My first conversation with Will, my NAET practitioner, went something like this. (You'll have to imagine his soft German accent, because my attempts to replicate it this morning made him sound like Col. Klink from Hogan's Heroes.)
Will: First we test you for allergies to certain basic nutrients. Everyone is allergic to some of these--meaning their bodies do not accept the nutrients, they fight them, and the immune system suffers. I do the testing, and then people decide whether or not they want these allergies to be cleared.
Me: Why would they not?
W: Yes, exactly. He seemed to be truly considering my question. Why wouldn't they?
Yet clearly, some people choose not to get the treatment. In fact, most people choose not to try NAET at all, though information about the protocol is readily available to anyone who can Google. If it really works as well as people say (and I have read some amazing testimonials), why are allergies still such a common complaint?
More to the point ... why was it so difficult for me to say yes? Why did it take me so many weeks just to make that first phone call? Why did I put off my first appointment? Why, driving to Will's office for my first treatment, did I experience such extreme anxiety that I had to remind myself to breathe?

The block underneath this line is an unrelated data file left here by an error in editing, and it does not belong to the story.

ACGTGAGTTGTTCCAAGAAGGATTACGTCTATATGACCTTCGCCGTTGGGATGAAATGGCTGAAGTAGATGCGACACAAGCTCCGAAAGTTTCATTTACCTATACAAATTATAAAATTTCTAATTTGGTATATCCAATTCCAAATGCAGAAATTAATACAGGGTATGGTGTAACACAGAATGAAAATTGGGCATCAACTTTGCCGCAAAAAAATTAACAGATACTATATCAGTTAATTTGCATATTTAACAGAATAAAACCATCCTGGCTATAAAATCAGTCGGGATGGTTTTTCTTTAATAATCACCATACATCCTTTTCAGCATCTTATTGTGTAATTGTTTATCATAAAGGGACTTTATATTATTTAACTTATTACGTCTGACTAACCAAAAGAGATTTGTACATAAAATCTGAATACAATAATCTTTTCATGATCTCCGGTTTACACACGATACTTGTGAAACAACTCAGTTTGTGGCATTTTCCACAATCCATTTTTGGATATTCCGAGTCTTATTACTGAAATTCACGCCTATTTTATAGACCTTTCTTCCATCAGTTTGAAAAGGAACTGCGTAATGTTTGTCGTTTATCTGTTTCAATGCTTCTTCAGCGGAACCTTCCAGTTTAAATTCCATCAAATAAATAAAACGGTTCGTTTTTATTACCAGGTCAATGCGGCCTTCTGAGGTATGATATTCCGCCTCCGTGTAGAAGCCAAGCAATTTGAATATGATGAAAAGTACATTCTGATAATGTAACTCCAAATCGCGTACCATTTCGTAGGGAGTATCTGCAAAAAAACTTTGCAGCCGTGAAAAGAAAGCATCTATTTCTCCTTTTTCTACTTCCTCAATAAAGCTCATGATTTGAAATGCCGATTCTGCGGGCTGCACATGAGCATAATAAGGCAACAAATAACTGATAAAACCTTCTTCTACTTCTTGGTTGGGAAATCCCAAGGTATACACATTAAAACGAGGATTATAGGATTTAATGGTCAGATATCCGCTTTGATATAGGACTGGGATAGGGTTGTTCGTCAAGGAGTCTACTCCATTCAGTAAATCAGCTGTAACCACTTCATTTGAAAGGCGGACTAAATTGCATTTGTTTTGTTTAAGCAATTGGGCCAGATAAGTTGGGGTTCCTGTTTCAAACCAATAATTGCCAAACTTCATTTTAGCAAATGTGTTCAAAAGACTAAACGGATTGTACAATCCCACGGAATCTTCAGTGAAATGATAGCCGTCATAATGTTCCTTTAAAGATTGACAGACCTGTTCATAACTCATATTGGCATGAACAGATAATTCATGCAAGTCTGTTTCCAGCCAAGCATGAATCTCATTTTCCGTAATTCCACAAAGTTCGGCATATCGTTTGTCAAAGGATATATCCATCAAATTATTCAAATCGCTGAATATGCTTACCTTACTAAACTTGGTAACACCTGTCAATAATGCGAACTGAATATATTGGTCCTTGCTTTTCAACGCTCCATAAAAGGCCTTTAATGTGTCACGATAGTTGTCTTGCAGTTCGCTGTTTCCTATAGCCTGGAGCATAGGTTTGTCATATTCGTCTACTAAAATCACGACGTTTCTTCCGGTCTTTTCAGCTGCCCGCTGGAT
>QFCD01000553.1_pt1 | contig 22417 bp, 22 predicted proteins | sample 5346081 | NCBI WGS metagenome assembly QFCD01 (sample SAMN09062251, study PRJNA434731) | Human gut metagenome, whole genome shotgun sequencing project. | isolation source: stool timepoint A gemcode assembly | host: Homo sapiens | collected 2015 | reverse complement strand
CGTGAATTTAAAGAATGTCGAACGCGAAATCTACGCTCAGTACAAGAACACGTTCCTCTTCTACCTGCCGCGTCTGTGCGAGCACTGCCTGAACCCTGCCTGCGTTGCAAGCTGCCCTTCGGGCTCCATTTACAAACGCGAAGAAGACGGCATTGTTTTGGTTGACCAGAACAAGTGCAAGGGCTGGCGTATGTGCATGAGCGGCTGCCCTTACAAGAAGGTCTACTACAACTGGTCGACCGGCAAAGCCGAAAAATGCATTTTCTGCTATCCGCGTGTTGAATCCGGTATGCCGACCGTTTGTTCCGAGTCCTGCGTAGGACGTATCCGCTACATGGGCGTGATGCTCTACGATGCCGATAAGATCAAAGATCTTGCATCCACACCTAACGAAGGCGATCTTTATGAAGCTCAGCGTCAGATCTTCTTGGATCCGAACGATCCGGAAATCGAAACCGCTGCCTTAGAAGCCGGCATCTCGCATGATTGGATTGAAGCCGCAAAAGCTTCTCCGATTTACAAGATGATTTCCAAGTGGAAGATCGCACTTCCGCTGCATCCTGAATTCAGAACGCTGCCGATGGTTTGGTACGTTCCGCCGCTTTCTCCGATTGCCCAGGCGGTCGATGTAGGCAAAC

I asked myself that as I was driving. The answer came in the form of another question: Who would I be without my allergies?
I have been allergic to life for as long as I can remember. As a very young child, I was sidelined from the more vigorous preschool activities for fear of an asthma attack. I was warned to keep my distance from triggers, including the animals I so desperately wanted to love: horses and our own household pets. In high school I carried notes for PE teachers, excusing my poor performance on long runs before I even started. My allergies defined me.
We humans don't give up our images of ourselves, even the negative ones, without a fight. In the words of W.H. Auden:
We would rather be ruined than changed;
We would rather die in our dread
Than climb the cross of the moment
And let our illusions die.
In my car that day, I experienced the fight-or-flight symptoms (cold sweat, difficulty breathing) that I now recognize as the outer edges of a panic attack. A big part of me was screaming Stop! Turn the car around! Because, let's be honest. That part prefers its current life of self-imposed restrictions to the limitless, the unknown. It would gladly turn its back on the possibility of greater vitality and joy, just so it could hang on to that note in its pocket--the one excusing me from fully participating in life.
But I kept moving forward. The greater part of me is ready to be changed. I'm ripping up that note and stepping up to the starting line. When I feel like running, I'll run. When I need to rest, I'll slow down. I'll find my own limits. Or I won't. No excuse necessary.